An inter-office memo, dated September 24, 2014 gave police officers the following directive:–
“The practice of consulting the Office of the Director of Public Prosecutions as to whether to charge a person or persons for murder or any other crime must cease forthwith”.
The memo is from the Head of the National Crimes Investigation Branch, Assistant Commissioner of Police Russell Blackett, and is directed at ‘Formation/Sub-Formation and Regional Commanders”.
That memo was issued six days after Prime Minister Dean Barrow, in a joint press conference with the Police, declared “…You can’t wait to charge until you’ve asked the DPP for the office’s view of the circumstances. When I was growing up or when I was practising law the police used to charge you. If they felt they had enough material they charged you. And I am saying to the police let’s do that.”
The directive from A.C.P. Russell Blackett was not made public. The decision was not conveyed to the Director of Public Prosecutions. She was on long leave when all formation commanders received the new instructions doing away with consultations with the DPP’s office in the investigation of crimes.
But Director of Public Prosecutions, Cheryl-Lynn Vidal has now spoken out, and has expressed her dismay and disappointment.
In an interview aired on Thursday, Vidal claims that the directive is unfortunate, adding: “I am not certain of the reason that the Police have decided they should no longer seek advice from us. This is a very unfortunate circumstance that is not going to work in favour of justice at all.”
The directive via memo states that formation commanders will be the ones to approve the laying of charges, but makes it clear that – “If in doubt as to whether charges should be laid, the Head National Crimes Investigation Branch or the Support Officer must be consulted.”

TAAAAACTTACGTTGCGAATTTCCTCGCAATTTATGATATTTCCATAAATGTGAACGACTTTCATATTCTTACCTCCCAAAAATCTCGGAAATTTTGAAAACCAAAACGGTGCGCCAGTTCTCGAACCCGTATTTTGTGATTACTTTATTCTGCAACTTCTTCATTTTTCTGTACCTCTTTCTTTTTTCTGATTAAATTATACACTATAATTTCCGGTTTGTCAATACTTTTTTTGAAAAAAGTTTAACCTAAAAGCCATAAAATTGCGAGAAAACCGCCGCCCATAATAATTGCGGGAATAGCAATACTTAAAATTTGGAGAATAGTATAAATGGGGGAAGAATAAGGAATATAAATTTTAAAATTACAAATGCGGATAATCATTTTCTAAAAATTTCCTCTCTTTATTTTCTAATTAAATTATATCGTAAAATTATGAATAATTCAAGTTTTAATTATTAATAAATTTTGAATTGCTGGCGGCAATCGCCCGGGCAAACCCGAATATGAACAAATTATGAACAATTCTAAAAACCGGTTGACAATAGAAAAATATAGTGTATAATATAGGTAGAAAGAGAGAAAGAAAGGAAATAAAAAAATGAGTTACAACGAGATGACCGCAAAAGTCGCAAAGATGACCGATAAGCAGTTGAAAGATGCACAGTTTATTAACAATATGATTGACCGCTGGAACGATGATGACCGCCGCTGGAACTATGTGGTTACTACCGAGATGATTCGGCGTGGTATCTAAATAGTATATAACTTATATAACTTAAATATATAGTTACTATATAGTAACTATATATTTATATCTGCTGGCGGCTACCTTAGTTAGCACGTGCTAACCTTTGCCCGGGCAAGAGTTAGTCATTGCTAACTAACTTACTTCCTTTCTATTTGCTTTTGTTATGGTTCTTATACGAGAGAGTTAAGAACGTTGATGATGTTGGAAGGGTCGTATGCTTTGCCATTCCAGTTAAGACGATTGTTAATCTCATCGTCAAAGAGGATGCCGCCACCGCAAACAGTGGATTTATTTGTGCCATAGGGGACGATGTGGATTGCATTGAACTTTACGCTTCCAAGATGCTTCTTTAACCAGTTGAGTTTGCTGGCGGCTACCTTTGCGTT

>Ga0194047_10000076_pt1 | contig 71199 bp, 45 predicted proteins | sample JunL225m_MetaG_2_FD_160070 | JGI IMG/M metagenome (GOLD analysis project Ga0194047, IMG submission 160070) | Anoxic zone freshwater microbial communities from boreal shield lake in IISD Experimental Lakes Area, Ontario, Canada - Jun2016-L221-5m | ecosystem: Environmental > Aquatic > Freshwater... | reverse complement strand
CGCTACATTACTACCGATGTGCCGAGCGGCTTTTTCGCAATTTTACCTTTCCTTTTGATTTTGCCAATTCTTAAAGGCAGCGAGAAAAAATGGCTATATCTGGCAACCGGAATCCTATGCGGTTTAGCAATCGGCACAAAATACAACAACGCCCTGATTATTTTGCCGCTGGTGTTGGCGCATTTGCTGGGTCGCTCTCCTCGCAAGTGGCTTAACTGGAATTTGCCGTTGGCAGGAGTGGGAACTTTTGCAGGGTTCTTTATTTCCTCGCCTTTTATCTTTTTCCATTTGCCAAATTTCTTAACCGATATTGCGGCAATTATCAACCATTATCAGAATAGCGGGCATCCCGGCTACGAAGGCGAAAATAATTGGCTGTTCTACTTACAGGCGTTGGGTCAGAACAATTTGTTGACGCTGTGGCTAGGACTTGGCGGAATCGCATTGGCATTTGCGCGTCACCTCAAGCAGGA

Traditionally, after 2008, the Office of the Director of Public Prosecutions has been intricately involved in all aspects of investigations into major crimes, and was, prior to September 24, 2014, consulted before charges were laid.
To enhance the efficiency of that service, the DPP’s Office had assigned Counsels to every precinct and formation country wide.
“It can’t be good for justice that we are going back to pre-2008 when police just did what they wanted to do and then sent a file to us months after the fact, “Vidal declared.
Attorney-General, Wilfred Elrington weighed in on the discussion this week, on the side of the police directive.
He stated that the roles of the Police and the DPP’s Office are completely separate, and the DPP’s office should only become engaged after charges are laid, and only in instances of indictable matters.
THE REPORTER has confirmed that DPP Vidal has pursued her concern with the Minister and CEO of National Security, as well as the Commissioner of Police, Allen Whylie and the head of the National Crimes Investigation Branch, A.C.P. Russell Blackett.